OK. I've found your original posting that included the circuit and write-up. You say the circuit is a simulator, and at the end you say it can be used as a solar or fuel cell simulator.

    What exactly are you trying to achieve? If you are simulating the action of something then I would expect to see provision for the input of variables somewhere, and an output from somewhere. I can see neither.

    BTW, which Hall effect sensor are you using?
     
  13. atlas

    Thread Starter Member

    Jul 18, 2006
    28
    0
    Ok , here is what I built and tested and the complete circuit is working so far. Before I ask anything, pelase go through the circuit, and if u got some doubts about anything just let me know please.. By the way, the inputs and the outputs all explained on the diagram..

    Inputs: voltage and current of the small fuel cell device

    Outputs: voltage and current of RL. RL can changed to get different outputs.
     
  14. hgmjr

    Moderator

    Jan 28, 2005
    9,030
    214
    Greetings atlas,

    I looked at your attachment to try to determine the voltages you are using to power your opamps and I was unable to locate this information.

    Can you tell us what DC voltages you are using to power your opamps? (+/- 5V, +/- 12V, or some other values.)

    Thanks,
    hgmjr
     
  15. atlas

    Thread Starter Member

    Jul 18, 2006
    28
    0
    The DC power amplifier is powered with +/- 24 volts

    The rest of the op-amps are OP297 and they're powered with +/- 15 volts..
     
  16. hgmjr

    Moderator

    Jan 28, 2005
    9,030
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    Very good.

    Thanks,
    hgmjr
     
  17. beenthere

    Retired Moderator

    Apr 20, 2004
    15,815
    282
    Hi,

    For some reason, I can't get permissin to view the pdf of the circuit. I do have the circuit posted a few days ago, which is just interesting.

    Several questions pop up. How do you set the output of U2 to 2.66 volts and the output of U9 to -2.3 volts? No device is shown which would allow one to do this (usually a trim pot). Which device in circuit is the voltage follower? U6, U8, U9 and the buffer off U3 are all followers. Given that they are followers, what is the utility of resistors R19, R23 and R22?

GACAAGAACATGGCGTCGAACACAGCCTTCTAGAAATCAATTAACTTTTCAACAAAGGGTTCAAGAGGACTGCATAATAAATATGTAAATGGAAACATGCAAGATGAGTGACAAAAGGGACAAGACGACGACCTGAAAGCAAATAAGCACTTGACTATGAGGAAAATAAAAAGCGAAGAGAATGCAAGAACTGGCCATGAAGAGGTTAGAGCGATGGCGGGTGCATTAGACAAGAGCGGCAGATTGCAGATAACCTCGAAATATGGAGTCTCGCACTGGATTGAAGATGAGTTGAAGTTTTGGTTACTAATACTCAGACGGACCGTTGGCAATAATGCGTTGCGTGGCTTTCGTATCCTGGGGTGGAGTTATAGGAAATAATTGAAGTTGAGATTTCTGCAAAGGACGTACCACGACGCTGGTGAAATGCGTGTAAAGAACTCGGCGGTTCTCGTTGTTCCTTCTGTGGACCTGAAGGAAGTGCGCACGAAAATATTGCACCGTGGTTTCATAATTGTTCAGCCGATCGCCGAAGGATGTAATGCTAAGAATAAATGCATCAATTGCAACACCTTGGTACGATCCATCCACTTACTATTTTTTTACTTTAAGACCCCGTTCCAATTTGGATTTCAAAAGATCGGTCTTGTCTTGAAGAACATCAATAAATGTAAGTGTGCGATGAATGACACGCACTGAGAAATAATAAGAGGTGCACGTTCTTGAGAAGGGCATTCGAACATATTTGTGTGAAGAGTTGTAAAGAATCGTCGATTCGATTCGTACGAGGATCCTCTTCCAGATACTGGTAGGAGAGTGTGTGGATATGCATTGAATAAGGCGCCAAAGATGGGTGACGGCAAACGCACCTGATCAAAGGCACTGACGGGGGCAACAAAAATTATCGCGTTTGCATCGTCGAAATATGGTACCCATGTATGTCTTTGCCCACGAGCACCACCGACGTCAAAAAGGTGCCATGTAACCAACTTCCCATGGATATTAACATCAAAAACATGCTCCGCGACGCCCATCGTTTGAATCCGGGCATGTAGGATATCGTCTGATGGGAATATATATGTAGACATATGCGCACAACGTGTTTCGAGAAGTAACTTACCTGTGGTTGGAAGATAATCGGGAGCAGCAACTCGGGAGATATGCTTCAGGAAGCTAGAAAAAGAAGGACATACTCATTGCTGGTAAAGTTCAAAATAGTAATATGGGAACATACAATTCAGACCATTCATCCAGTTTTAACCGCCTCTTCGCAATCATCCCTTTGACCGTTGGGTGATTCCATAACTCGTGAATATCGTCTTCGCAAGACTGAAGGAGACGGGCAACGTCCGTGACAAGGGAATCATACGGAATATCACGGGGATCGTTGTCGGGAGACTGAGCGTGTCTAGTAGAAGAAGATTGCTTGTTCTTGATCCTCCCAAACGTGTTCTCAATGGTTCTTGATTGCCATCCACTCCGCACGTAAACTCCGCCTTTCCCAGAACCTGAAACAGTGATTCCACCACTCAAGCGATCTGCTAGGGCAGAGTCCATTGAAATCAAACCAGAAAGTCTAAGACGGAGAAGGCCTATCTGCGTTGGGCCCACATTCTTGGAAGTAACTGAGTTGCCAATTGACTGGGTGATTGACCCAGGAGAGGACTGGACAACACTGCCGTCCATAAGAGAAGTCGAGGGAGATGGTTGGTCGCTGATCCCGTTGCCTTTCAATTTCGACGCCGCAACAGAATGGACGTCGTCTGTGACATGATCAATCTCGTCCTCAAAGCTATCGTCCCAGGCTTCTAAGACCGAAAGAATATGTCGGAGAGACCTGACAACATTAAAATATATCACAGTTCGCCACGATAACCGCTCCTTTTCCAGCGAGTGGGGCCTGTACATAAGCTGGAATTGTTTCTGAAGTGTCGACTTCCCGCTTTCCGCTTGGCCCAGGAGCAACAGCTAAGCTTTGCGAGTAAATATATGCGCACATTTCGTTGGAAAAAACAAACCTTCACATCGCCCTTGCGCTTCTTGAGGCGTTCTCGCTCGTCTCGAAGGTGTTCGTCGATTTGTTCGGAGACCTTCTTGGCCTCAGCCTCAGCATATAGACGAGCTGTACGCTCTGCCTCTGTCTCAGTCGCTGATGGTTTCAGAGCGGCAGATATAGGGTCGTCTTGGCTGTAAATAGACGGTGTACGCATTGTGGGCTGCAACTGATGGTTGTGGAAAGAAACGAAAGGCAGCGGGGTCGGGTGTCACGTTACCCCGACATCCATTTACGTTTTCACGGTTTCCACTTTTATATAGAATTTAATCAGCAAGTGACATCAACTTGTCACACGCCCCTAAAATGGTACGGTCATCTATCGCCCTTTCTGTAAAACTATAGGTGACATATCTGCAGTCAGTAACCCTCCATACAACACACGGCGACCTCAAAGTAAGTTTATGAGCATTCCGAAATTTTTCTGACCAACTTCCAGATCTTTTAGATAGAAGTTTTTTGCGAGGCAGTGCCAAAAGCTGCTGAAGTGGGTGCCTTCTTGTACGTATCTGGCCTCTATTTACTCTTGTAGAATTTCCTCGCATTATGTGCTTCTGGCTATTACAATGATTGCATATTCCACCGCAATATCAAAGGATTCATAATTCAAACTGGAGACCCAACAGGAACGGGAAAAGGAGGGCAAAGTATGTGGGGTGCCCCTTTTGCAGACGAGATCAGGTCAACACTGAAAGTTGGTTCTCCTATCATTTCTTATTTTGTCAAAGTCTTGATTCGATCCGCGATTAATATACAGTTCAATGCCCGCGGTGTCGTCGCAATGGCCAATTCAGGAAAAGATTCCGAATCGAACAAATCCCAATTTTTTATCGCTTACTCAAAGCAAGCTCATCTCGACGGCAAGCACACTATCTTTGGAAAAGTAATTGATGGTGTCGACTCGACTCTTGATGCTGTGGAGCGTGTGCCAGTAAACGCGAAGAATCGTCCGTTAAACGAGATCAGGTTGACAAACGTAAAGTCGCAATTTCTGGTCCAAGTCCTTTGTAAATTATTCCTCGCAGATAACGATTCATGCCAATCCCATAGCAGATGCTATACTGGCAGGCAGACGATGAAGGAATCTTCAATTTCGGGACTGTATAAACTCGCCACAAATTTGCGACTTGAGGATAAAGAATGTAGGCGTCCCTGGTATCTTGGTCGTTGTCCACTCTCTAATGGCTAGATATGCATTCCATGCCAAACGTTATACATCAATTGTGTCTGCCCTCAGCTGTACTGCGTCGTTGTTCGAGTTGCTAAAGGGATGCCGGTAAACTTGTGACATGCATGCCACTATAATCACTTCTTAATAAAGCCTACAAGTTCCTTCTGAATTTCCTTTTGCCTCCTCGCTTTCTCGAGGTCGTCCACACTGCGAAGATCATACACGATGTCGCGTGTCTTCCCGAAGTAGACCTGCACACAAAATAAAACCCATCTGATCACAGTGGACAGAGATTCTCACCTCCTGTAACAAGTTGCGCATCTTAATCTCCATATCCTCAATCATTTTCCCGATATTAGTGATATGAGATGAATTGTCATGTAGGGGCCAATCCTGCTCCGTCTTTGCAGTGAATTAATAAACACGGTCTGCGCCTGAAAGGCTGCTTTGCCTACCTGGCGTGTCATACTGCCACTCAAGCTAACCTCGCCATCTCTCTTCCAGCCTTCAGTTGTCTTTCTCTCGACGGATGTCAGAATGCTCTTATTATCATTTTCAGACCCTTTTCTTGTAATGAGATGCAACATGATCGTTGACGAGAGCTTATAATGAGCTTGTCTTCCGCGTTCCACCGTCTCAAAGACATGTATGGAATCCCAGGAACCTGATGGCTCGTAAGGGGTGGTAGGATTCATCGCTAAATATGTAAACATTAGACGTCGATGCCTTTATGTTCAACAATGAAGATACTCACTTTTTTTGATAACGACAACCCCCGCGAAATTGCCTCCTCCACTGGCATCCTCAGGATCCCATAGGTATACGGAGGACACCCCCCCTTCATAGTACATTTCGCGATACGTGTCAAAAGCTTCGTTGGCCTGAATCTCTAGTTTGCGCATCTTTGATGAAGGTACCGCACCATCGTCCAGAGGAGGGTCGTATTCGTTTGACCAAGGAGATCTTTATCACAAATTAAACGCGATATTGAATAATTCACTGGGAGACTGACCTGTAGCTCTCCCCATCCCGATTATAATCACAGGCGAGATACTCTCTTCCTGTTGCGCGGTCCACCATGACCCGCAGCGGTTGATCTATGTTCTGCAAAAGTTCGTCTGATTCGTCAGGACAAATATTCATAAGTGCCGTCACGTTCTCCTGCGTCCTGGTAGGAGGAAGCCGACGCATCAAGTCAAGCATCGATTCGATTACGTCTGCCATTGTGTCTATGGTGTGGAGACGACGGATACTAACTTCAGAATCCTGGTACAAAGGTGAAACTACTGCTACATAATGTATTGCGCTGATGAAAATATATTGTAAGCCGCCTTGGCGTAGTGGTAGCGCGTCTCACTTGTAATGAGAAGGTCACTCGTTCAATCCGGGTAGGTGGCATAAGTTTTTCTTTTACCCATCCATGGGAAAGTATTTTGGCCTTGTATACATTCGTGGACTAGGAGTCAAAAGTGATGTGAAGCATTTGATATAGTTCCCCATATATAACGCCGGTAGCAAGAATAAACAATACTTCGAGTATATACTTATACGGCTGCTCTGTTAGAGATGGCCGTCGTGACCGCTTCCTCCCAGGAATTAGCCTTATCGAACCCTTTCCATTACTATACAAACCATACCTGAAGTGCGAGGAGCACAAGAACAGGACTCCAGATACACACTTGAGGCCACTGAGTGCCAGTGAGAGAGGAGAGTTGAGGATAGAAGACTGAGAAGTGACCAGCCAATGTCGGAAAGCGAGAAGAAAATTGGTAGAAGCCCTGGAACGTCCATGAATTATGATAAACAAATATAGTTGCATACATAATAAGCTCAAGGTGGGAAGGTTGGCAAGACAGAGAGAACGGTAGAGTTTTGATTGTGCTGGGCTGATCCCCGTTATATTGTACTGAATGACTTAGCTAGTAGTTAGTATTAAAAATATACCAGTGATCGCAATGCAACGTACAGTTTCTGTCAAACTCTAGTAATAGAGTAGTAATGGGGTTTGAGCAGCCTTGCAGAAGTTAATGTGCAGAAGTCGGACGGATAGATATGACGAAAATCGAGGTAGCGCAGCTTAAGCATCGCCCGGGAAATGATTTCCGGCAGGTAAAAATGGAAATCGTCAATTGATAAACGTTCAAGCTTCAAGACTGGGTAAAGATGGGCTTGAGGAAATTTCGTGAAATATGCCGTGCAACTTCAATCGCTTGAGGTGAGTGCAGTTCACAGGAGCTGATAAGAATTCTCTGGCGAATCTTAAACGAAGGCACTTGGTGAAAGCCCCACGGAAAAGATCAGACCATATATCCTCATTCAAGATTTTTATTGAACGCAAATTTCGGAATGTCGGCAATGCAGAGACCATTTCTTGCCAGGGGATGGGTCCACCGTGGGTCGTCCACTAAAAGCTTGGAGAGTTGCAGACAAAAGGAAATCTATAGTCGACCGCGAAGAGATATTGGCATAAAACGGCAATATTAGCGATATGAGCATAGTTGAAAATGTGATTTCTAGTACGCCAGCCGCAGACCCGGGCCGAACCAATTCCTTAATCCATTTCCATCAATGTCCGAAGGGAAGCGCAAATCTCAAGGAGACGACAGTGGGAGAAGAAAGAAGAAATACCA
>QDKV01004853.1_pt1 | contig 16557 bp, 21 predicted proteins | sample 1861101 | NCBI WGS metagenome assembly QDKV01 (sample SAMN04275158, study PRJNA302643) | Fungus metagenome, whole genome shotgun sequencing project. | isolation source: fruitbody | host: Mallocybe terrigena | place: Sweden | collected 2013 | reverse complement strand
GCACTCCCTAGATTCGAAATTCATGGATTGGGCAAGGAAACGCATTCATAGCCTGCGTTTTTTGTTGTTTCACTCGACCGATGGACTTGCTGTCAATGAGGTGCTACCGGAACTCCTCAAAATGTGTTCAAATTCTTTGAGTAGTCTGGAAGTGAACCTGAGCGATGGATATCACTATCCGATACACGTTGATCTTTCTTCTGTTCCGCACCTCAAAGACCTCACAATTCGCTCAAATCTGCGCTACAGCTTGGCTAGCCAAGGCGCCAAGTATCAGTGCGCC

I also have a hard time imagining how the output of the unnamed buffer amp is going to affect the voltage between R5 & R8. The point is only 5 ohms from ground, and 20 ohms from a batttery's positive terminal. An OP297 can only source/sink current in the milliamp region. If you disconnect the buffer, does anything really change?

    Is there some reason why R1 is 40 ohms, and R4 is 30 ohms?
     
  18. hgmjr

    Moderator

    Jan 28, 2005
    9,030
    214
    Beenthere,

    I was able to open it OK.

    I also have encountered problems opening attachments once in a while. What I do in those cases is save it to my local drive and then open it there. That often works when all else fails.

    You will want to get a fresh copy of the attachment as I think the circuit has been updated since the earlier posting.

    hgmjr
     
  19. pebe

    AAC Fanatic!

    Oct 11, 2004
    628
    3
    I am having problems trying to understand what this circuit is supposed to be doing.

    You have an amplifier, U5, with a gain of 25 feeding RL and R11. The voltage across R11 is used as negative feed back via the four op-amps at the right.

    Current through R8 modifies the feedback loop. But ignoring that for the moment, the amplifier/feedback loop will only be stable when the voltage across RL is zero. The o/p of U3 will therefore be zero and I am using that as the starting point in the exercise.

    Q1 and D2 will be conducting and will give -1.5v approx at the top of R3 (I cannot see how Q2 is doing anything as its base/emitter junction is reverse biased). That feeds the three-stage amp with a gain of 35 so the last stage would ‘sit’ at -52.5V if the amps did not limit. So at switch-on, U3 o/p would start to go positive and reduce the current through Q1 and R3.

    Is that the way it works? You said in the blue text on your drawing that ‘once this is done (ie the circuit has stabilised) it can be confirmed that the magnified output voltage and current of RL is following the voltage and current of the fuel cell’.

    How? I can see that I or V of RL are a function of those at R3, but not both parameters because the resistors are of different values. Have I misread something?
     
  20. gilaarm

    New Member

    Sep 25, 2006
    1
    0
    Hello,
    I need help in finding wiring diagrams specifically for circuit boards. If anyone has any specified information on any wiring systems for electric circuit boards, I need them. I need detailed diagrams that show how to wire every type of circuit or circuit board. If ANYONE has this information, I would greatly appreciate your help. Thank You.